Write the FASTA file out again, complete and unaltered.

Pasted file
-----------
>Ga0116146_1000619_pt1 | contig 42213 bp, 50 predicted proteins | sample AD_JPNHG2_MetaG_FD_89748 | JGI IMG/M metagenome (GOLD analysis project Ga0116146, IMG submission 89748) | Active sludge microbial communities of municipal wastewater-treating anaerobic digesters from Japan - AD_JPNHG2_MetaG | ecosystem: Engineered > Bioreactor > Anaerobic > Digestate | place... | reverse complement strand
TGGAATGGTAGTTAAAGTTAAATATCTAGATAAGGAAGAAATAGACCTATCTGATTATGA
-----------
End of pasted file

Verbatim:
>Ga0116146_1000619_pt1 | contig 42213 bp, 50 predicted proteins | sample AD_JPNHG2_MetaG_FD_89748 | JGI IMG/M metagenome (GOLD analysis project Ga0116146, IMG submission 89748) | Active sludge microbial communities of municipal wastewater-treating anaerobic digesters from Japan - AD_JPNHG2_MetaG | ecosystem: Engineered > Bioreactor > Anaerobic > Digestate | place... | reverse complement strand
TGGAATGGTAGTTAAAGTTAAATATCTAGATAAGGAAGAAATAGACCTATCTGATTATGA